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Shultz Gives Few Specifics on New U.S. Peace Initiative

February 3, 1988
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The Reagan administration continued its silence Tuesday about the recent U.S. Middle East peace initiative, with Secretary of State George Shultz declining to be more specific with the House Foreign Affairs Committee than to note that it focuses more on substance than procedure.

While it has been widely reported that the initiative calls for interim local autonomy measures for Palestinians in the West Bank and Gaza Strip, there has been no official description from spokespersons at the State Department or White House.

Speaking Tuesday at a hearing of the House Foreign Affairs Committee, Shultz would only say, “We’ve had so much emphasis on process that substance has got too little attention.”

He said the initiative arose from the “greater willingness to think afresh” by parties to the Arab-Israeli conflict.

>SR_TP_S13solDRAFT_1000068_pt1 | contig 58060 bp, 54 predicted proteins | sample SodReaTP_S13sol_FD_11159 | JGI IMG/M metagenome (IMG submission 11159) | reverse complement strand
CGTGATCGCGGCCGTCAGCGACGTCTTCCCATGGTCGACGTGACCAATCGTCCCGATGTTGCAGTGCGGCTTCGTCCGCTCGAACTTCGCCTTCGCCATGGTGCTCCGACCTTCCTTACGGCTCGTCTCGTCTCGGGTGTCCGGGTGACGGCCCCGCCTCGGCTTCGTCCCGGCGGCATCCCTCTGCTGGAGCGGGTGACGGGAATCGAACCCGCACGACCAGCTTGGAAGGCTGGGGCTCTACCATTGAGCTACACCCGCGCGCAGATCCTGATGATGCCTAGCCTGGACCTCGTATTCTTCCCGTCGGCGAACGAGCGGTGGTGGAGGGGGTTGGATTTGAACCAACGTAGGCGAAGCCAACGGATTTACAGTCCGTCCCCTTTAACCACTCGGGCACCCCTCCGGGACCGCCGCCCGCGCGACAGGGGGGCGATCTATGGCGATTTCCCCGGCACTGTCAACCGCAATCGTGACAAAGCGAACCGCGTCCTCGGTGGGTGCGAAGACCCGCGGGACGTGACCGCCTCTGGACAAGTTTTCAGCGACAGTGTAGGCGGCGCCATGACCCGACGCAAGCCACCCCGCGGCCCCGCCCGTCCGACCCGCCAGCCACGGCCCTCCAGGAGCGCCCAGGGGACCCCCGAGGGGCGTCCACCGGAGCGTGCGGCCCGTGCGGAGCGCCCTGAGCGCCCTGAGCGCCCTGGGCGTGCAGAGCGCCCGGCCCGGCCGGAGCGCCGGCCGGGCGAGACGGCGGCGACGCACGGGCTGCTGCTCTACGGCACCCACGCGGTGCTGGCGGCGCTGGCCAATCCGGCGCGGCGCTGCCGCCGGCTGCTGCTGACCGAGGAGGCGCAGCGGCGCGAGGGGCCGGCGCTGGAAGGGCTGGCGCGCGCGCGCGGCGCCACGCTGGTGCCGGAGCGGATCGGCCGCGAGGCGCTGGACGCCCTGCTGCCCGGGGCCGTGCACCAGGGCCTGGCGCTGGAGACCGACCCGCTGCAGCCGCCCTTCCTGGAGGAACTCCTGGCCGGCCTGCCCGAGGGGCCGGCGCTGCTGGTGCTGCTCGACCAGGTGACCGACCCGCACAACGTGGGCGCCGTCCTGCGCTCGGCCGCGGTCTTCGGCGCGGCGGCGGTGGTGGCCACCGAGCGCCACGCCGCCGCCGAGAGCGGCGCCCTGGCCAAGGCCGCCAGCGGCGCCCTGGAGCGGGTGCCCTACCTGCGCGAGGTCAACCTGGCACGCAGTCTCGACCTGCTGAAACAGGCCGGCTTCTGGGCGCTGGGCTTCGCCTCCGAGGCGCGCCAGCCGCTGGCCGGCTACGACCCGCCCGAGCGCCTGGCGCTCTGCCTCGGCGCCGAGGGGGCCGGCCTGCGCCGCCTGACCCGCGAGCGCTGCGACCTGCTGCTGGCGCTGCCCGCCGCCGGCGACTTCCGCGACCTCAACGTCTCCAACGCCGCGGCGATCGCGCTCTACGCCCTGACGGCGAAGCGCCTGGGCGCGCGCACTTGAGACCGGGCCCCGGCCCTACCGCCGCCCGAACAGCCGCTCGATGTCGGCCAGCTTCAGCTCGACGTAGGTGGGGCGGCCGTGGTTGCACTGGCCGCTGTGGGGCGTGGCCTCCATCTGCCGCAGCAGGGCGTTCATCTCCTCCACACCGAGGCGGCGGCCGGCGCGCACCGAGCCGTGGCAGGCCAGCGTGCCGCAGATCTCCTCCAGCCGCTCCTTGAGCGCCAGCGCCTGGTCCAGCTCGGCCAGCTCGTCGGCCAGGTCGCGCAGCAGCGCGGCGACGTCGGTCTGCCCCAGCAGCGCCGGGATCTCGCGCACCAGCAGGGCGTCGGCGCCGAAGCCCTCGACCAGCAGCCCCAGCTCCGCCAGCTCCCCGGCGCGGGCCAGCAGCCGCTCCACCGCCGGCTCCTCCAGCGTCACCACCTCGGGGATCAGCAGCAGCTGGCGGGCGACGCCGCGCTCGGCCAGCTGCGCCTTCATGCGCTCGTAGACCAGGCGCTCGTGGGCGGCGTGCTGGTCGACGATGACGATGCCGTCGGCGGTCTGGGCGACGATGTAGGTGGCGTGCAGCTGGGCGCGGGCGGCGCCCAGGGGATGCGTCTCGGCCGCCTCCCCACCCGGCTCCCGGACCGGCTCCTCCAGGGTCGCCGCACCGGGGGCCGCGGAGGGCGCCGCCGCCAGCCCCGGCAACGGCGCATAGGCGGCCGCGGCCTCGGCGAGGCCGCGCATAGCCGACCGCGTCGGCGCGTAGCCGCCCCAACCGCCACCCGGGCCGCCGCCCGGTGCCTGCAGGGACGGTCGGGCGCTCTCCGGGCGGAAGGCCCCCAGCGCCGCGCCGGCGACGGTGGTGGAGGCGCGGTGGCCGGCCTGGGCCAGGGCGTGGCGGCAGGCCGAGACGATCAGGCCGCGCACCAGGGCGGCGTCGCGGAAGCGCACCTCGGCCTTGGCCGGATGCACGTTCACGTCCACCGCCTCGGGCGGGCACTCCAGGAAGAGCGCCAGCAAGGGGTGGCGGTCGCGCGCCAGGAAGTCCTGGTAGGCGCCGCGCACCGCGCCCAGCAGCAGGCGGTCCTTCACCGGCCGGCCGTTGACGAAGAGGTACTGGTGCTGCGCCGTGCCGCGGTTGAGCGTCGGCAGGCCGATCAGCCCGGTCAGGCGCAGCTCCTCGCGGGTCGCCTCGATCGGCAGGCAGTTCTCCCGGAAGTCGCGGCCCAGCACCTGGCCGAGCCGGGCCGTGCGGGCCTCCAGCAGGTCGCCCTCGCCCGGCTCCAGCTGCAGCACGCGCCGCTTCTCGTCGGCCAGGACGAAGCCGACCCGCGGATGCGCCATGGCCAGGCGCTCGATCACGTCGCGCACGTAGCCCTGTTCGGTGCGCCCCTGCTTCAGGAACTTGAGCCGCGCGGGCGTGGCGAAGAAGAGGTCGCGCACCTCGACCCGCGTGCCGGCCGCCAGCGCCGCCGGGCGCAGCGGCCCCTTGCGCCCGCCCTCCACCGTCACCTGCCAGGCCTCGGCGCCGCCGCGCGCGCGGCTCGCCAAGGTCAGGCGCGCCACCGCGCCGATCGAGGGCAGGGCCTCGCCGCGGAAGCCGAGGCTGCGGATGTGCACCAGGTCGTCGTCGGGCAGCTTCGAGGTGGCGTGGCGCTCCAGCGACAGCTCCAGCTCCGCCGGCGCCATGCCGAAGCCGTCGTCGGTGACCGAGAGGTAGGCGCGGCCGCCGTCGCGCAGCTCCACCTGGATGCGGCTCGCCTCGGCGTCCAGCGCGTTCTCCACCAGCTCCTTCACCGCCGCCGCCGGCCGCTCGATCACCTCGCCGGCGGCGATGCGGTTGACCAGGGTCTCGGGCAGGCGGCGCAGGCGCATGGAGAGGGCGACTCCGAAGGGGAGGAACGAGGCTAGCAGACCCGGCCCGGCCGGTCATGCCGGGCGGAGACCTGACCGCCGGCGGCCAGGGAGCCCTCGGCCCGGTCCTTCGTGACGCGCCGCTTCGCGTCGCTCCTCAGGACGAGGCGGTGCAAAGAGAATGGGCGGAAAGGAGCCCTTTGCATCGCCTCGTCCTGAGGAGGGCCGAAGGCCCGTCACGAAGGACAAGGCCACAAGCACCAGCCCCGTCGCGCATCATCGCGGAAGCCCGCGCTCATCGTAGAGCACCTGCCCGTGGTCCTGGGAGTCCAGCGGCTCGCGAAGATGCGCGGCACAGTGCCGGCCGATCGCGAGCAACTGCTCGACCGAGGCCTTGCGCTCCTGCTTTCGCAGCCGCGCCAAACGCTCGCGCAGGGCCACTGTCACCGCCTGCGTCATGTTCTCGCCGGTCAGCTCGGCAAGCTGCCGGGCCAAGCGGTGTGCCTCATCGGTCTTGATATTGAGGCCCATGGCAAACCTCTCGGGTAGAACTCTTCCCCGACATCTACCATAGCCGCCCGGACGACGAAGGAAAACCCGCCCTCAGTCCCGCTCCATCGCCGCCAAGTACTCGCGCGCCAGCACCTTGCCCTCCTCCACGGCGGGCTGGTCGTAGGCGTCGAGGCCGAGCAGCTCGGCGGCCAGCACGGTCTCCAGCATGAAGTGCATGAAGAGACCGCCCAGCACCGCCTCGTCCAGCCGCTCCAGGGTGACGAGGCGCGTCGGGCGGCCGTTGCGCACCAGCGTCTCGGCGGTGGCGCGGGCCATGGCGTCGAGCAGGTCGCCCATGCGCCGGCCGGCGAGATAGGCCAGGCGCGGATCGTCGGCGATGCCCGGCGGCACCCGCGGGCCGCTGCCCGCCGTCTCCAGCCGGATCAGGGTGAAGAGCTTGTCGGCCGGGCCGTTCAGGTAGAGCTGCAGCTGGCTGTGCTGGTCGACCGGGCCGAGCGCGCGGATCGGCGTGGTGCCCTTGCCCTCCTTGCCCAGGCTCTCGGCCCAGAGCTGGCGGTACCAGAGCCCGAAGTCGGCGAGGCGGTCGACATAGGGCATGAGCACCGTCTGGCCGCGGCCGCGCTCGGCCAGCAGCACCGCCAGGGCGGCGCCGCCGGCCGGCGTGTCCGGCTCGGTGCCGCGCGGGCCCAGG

The new, substantive approach is a “new blend of ideas that have been around,” Shultz said, speculating that it “might relax peoples’ attitudes about procedures.”

On the question of the U.S. position toward Israel’s handling of riots in the territories, Shultz explained that the United States vetoed Monday’s U.N. resolution criticizing Israel’s handling of the crisis because an affirmative U.S. vote would not have been “productive.”

The secretary explained that the administration is trying to resolve its differences with Israeli policy “directly” with the Israelis.

He did note the U.S. opposition to Israel’s deportation of four Palestinians by saying “those people belong in jail, not deported.”

He also used the occasion to praise Israel for having a “vibrant democracy,” noting the massive protests within the Jewish state opposing Israel’s methods of riot control. “Those voices have been speaking,” the secretary said.

Shultz also announced that Richard Murphy, assistant secretary of state for Near Eastern and South Asian affairs, will soon travel to the region.

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